Skip to main content

Financial literacy and estate planning workshops offered in Great Plains and Oklahoma

WASHINGTON – Business people, aspiring entrepreneurs and anyone in the Great Plains region who handles personal finances can hone their financial literacy skills in a series of free workshops held in early April.

The training is a collaborative effort sponsored by the Office of the Special Trustee for American Indians, the Standing Rock Sioux Tribe and First Nations Development Institute, a national American Indian-led nonprofit organization that aims to educate and advocate for the restoration of and Native control over land, human potential, cultural heritage and natural resources.

Workshops will take place as follows: April 1, from 9 a.m. to noon at Grand River Casino, Mobridge, S.D. and from 1:30 to 4:30 p.m. at Satellite Entrepreneurial Center, McLaughlin, S.D.; April 2, from 9 a.m. to noon at Entrepreneurial Center, Sitting Bull College, Fort Yates, N.D.

“This is the second series of financial training offered in the Great Plains region,” said Ed Grant, OST’s fiduciary trust officer on the Standing Rock Reservation. “When the first workshops were held in September at the Fort Berthold Agency, we received feedback that everyone, not just tribal members on the reservations, could use training like this.”

Presenters for this series include staff from the Sitting Bull College, who will explain the college’s new multi-week curriculum for entrepreneurs, and First Nations’ Shawn Spruce, a certified financial literacy trainer. The First Nations Development Institute has created financial training materials suitable for individuals at all levels of experience.

OST will also hold a series of sessions in Oklahoma where Indian trust beneficiaries from any tribe can get assistance in preparing wills, including trust and non-trust assets. The Oklahoma City University Law School Clinical Program, the Oklahoma Bar Foundation and the Cheyenne-Arapaho Tribes are offering this program.

The sessions will take place as follows: March 24 at the Anadarko Agency; April 16 at the Cheyenne-Arapaho location; and April 24 at the Anadarko Agency.

OCU law school student interns with knowledge of wills, probates and trust law are providing this service under the direction of a licensed and bonded supervising attorney. Their efforts will be overseen by Casey Ross-Petherak, an attorney and assistant director of the school’s Native American Legal Resource Center. The students receive coursework credit.

A session held in February was well attended and successful, said Henry Ware, OST’s fiduciary trust officer at the Concho Field Office.

“Many of the beneficiaries who had wills drafted at the first session said they were thankful for the opportunity. They told me that without this service, they wouldn’t know where else to go. It’s difficult for them to find affordable local lawyers who are knowledgeable about Indian trust law,” Ware said. He will be available at the sessions to answer questions regarding Indian trust issues.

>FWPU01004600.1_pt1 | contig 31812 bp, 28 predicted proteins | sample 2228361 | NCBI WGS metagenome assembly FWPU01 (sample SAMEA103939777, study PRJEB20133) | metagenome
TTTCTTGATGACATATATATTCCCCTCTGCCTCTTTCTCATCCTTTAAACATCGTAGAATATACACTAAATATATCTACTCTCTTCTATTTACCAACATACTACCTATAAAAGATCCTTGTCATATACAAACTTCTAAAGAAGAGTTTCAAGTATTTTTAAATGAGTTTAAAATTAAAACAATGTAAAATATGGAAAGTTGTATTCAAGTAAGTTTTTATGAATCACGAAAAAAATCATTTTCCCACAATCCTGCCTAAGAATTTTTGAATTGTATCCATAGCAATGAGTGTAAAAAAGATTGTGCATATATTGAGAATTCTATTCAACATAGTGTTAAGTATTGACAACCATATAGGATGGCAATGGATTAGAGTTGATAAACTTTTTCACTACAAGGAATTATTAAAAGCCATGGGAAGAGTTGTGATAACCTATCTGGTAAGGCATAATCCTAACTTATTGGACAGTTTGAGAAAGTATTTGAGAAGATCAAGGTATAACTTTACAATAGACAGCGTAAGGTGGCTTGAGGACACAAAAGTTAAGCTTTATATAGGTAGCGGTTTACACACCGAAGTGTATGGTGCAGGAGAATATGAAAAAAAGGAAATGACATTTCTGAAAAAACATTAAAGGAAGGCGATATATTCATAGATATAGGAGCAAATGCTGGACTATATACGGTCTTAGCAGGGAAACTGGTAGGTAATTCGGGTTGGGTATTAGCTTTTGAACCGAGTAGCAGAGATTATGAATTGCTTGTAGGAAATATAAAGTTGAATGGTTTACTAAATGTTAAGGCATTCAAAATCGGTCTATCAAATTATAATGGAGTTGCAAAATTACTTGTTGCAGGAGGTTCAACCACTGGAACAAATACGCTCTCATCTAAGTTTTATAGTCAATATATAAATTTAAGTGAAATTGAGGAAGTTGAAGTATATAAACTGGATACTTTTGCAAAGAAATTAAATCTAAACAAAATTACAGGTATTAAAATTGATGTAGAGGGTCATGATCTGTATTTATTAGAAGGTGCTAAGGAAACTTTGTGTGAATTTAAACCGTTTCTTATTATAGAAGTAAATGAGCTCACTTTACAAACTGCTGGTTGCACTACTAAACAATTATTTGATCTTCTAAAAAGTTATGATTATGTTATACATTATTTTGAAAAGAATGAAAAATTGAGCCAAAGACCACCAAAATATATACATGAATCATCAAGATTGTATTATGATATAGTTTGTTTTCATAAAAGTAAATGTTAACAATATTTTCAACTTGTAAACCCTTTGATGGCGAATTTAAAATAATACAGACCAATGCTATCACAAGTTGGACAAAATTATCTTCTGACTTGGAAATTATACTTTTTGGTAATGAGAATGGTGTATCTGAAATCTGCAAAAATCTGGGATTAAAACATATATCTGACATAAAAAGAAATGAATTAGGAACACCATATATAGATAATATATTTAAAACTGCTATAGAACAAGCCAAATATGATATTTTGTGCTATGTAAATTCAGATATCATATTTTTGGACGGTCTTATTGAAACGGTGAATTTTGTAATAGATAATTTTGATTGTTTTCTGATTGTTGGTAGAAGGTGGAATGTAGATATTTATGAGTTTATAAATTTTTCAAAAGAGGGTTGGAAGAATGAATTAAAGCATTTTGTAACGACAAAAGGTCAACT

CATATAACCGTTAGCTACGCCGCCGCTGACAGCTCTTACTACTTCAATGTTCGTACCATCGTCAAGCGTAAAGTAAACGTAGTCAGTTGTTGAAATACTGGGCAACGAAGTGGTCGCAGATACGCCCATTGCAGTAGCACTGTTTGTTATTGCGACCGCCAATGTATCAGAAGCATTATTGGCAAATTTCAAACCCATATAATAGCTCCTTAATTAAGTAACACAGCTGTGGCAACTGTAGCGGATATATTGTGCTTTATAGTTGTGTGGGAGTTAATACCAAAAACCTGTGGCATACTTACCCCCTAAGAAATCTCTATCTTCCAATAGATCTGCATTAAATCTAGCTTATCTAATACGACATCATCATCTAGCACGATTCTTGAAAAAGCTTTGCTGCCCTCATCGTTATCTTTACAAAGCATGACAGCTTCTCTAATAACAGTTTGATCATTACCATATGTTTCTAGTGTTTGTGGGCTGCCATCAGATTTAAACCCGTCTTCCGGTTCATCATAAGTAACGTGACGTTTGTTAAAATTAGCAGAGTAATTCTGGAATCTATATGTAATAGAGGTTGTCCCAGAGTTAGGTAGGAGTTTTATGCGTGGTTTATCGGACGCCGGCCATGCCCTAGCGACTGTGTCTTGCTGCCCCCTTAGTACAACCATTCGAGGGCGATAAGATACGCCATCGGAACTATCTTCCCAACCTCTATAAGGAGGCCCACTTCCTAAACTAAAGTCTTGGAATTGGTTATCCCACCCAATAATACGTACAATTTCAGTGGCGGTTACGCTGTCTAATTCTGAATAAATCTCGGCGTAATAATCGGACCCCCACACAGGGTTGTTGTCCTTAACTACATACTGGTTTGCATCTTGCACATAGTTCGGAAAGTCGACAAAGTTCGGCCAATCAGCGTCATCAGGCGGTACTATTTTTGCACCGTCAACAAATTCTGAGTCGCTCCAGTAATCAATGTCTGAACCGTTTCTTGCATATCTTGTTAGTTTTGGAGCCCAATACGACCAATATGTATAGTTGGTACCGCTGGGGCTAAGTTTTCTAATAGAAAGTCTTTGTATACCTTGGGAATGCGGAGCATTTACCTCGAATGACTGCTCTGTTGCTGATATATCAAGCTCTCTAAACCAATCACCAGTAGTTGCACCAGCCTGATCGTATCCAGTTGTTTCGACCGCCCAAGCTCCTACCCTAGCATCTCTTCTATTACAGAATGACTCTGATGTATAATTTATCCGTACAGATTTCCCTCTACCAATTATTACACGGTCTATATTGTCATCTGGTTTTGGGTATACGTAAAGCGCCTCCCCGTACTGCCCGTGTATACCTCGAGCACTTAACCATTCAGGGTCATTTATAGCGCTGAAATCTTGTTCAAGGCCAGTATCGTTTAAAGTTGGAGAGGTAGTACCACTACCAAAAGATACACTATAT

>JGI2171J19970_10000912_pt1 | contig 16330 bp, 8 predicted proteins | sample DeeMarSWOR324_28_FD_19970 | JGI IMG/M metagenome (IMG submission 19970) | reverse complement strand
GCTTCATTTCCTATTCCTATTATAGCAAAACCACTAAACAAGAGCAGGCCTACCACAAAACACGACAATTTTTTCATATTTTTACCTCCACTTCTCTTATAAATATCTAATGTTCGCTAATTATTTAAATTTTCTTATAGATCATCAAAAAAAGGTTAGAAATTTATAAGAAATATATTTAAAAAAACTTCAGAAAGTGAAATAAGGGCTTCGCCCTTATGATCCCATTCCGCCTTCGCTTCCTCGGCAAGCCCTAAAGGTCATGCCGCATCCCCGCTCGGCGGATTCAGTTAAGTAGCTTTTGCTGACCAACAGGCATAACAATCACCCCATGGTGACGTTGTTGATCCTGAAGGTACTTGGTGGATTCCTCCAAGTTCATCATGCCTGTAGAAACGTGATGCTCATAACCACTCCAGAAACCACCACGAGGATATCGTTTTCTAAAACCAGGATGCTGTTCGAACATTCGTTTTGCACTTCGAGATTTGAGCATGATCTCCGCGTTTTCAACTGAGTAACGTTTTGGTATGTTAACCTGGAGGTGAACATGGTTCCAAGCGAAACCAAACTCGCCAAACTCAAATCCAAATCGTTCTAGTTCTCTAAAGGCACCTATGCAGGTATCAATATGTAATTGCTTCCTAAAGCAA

Additional fall dates are being arranged for September at Cheyenne-Arapaho and Anadarko Agency locations and for October and November at Southern Plains Region locations.

Grant and Ware are two of OST’s 52 fiduciary trust officers around the country, said OST spokeswoman Debbie Pafel.

“One of their tasks is to do outreach to both urban and Indian country Indians to offer them services so they’re always doing these sorts of partnerships with tribes or nonprofits or schools to provide programs and events that trust beneficiaries need, because the FTO’s are our local point of contact with beneficiaries.”

Last year, OST’s fiduciary trust officers held more than 5,000 events around the country, Pafel said. Most of them are CPA’s or lawyers with extensive experience in trust issues.

“They try to get behind the scenes and pull together whatever resources are necessary to resolve issues. They can reach across agencies to do this.”

She cited the example of a woman whose Veterans Administration benefits were being cut because she was receiving money as a trust beneficiary.

“The FTO knew that was wrong, so he got in touch with the VA and the other agencies involved. He knew her VA benefits should not be affected and they were getting ready to cut them and she was living a fairly low income life. In a short time he got everyone together and they worked it out and made sure all the correct forms were in place and she was getting everything she was entitled to,” Pafel said.

“Sometimes you need someone who will stand with you, someone who will listen and know what the problems are and bring in the resources that will take care of it.”

The outreach is part of OST’s wide ranging reform initiative to maintain and administer the Indian trust program.

For more information about the Standing Rock schedule and training, call Grant at (701) 854-3419 or OST’s Trust Beneficiary Call Center, toll free at (888) 678-6836, Monday through Friday from 7 a.m. to 6 p.m. and Saturday from 8 a.m. to noon, Mountain Time.